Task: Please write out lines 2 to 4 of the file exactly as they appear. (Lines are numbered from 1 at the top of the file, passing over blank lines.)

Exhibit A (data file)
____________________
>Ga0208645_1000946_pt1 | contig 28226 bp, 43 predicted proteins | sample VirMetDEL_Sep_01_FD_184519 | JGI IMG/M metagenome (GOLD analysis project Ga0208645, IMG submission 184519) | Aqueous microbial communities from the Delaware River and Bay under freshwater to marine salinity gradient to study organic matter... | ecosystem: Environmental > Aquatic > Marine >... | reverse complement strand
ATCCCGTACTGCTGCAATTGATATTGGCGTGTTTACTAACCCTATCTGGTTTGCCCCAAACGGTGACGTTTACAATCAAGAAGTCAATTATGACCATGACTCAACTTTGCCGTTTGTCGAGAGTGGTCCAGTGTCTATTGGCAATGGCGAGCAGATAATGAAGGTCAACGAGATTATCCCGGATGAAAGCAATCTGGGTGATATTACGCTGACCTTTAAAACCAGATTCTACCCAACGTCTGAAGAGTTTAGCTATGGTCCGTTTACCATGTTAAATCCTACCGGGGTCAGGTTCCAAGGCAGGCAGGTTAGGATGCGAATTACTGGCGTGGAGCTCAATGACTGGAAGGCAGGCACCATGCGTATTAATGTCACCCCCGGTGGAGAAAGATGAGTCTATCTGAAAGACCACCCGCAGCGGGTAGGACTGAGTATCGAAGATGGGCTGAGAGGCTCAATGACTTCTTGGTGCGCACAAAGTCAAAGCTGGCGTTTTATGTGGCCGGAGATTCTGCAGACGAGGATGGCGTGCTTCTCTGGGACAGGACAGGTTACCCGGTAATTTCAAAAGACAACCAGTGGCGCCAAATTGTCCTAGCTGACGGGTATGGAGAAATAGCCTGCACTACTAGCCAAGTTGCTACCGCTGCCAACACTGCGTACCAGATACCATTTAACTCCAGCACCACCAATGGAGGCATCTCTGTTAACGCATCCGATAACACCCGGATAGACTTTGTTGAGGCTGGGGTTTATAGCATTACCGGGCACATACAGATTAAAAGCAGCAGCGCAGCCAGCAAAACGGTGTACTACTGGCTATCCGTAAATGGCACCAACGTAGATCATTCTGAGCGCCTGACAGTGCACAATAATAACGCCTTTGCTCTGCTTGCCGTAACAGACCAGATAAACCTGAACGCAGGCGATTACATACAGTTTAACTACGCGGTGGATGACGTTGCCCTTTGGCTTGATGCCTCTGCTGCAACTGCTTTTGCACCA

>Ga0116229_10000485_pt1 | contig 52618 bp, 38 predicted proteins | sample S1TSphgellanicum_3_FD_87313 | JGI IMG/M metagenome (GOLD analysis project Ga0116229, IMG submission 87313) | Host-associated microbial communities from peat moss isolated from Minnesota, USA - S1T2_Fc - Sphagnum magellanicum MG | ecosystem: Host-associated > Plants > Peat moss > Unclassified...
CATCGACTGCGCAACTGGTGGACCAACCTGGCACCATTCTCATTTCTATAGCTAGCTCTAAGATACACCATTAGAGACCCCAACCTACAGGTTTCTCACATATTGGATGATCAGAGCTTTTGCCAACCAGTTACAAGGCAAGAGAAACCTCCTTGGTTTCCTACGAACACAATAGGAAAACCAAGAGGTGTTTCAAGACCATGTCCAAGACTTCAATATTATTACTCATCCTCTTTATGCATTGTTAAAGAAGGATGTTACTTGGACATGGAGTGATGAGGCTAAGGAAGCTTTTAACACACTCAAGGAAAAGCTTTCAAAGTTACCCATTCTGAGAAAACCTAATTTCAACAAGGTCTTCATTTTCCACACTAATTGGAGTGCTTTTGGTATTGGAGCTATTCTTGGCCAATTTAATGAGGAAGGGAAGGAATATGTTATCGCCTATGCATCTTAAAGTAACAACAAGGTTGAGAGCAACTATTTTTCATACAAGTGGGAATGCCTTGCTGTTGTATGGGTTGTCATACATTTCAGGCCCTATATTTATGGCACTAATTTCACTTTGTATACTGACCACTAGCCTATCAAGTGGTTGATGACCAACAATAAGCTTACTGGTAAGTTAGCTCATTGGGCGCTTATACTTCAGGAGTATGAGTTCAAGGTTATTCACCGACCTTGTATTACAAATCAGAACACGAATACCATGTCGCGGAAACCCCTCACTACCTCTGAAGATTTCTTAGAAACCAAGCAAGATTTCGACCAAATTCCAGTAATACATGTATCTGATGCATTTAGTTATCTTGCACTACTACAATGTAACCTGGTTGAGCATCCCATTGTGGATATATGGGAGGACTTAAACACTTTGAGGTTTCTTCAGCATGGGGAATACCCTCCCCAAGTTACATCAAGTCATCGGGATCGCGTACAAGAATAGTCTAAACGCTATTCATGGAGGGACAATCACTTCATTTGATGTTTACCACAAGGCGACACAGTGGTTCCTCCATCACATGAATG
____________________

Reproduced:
ATCCCGTACTGCTGCAATTGATATTGGCGTGTTTACTAACCCTATCTGGTTTGCCCCAAACGGTGACGTTTACAATCAAGAAGTCAATTATGACCATGACTCAACTTTGCCGTTTGTCGAGAGTGGTCCAGTGTCTATTGGCAATGGCGAGCAGATAATGAAGGTCAACGAGATTATCCCGGATGAAAGCAATCTGGGTGATATTACGCTGACCTTTAAAACCAGATTCTACCCAACGTCTGAAGAGTTTAGCTATGGTCCGTTTACCATGTTAAATCCTACCGGGGTCAGGTTCCAAGGCAGGCAGGTTAGGATGCGAATTACTGGCGTGGAGCTCAATGACTGGAAGGCAGGCACCATGCGTATTAATGTCACCCCCGGTGGAGAAAGATGAGTCTATCTGAAAGACCACCCGCAGCGGGTAGGACTGAGTATCGAAGATGGGCTGAGAGGCTCAATGACTTCTTGGTGCGCACAAAGTCAAAGCTGGCGTTTTATGTGGCCGGAGATTCTGCAGACGAGGATGGCGTGCTTCTCTGGGACAGGACAGGTTACCCGGTAATTTCAAAAGACAACCAGTGGCGCCAAATTGTCCTAGCTGACGGGTATGGAGAAATAGCCTGCACTACTAGCCAAGTTGCTACCGCTGCCAACACTGCGTACCAGATACCATTTAACTCCAGCACCACCAATGGAGGCATCTCTGTTAACGCATCCGATAACACCCGGATAGACTTTGTTGAGGCTGGGGTTTATAGCATTACCGGGCACATACAGATTAAAAGCAGCAGCGCAGCCAGCAAAACGGTGTACTACTGGCTATCCGTAAATGGCACCAACGTAGATCATTCTGAGCGCCTGACAGTGCACAATAATAACGCCTTTGCTCTGCTTGCCGTAACAGACCAGATAAACCTGAACGCAGGCGATTACATACAGTTTAACTACGCGGTGGATGACGTTGCCCTTTGGCTTGATGCCTCTGCTGCAACTGCTTTTGCACCA

>Ga0116229_10000485_pt1 | contig 52618 bp, 38 predicted proteins | sample S1TSphgellanicum_3_FD_87313 | JGI IMG/M metagenome (GOLD analysis project Ga0116229, IMG submission 87313) | Host-associated microbial communities from peat moss isolated from Minnesota, USA - S1T2_Fc - Sphagnum magellanicum MG | ecosystem: Host-associated > Plants > Peat moss > Unclassified...
CATCGACTGCGCAACTGGTGGACCAACCTGGCACCATTCTCATTTCTATAGCTAGCTCTAAGATACACCATTAGAGACCCCAACCTACAGGTTTCTCACATATTGGATGATCAGAGCTTTTGCCAACCAGTTACAAGGCAAGAGAAACCTCCTTGGTTTCCTACGAACACAATAGGAAAACCAAGAGGTGTTTCAAGACCATGTCCAAGACTTCAATATTATTACTCATCCTCTTTATGCATTGTTAAAGAAGGATGTTACTTGGACATGGAGTGATGAGGCTAAGGAAGCTTTTAACACACTCAAGGAAAAGCTTTCAAAGTTACCCATTCTGAGAAAACCTAATTTCAACAAGGTCTTCATTTTCCACACTAATTGGAGTGCTTTTGGTATTGGAGCTATTCTTGGCCAATTTAATGAGGAAGGGAAGGAATATGTTATCGCCTATGCATCTTAAAGTAACAACAAGGTTGAGAGCAACTATTTTTCATACAAGTGGGAATGCCTTGCTGTTGTATGGGTTGTCATACATTTCAGGCCCTATATTTATGGCACTAATTTCACTTTGTATACTGACCACTAGCCTATCAAGTGGTTGATGACCAACAATAAGCTTACTGGTAAGTTAGCTCATTGGGCGCTTATACTTCAGGAGTATGAGTTCAAGGTTATTCACCGACCTTGTATTACAAATCAGAACACGAATACCATGTCGCGGAAACCCCTCACTACCTCTGAAGATTTCTTAGAAACCAAGCAAGATTTCGACCAAATTCCAGTAATACATGTATCTGATGCATTTAGTTATCTTGCACTACTACAATGTAACCTGGTTGAGCATCCCATTGTGGATATATGGGAGGACTTAAACACTTTGAGGTTTCTTCAGCATGGGGAATACCCTCCCCAAGTTACATCAAGTCATCGGGATCGCGTACAAGAATAGTCTAAACGCTATTCATGGAGGGACAATCACTTCATTTGATGTTTACCACAAGGCGACACAGTGGTTCCTCCATCACATGAATG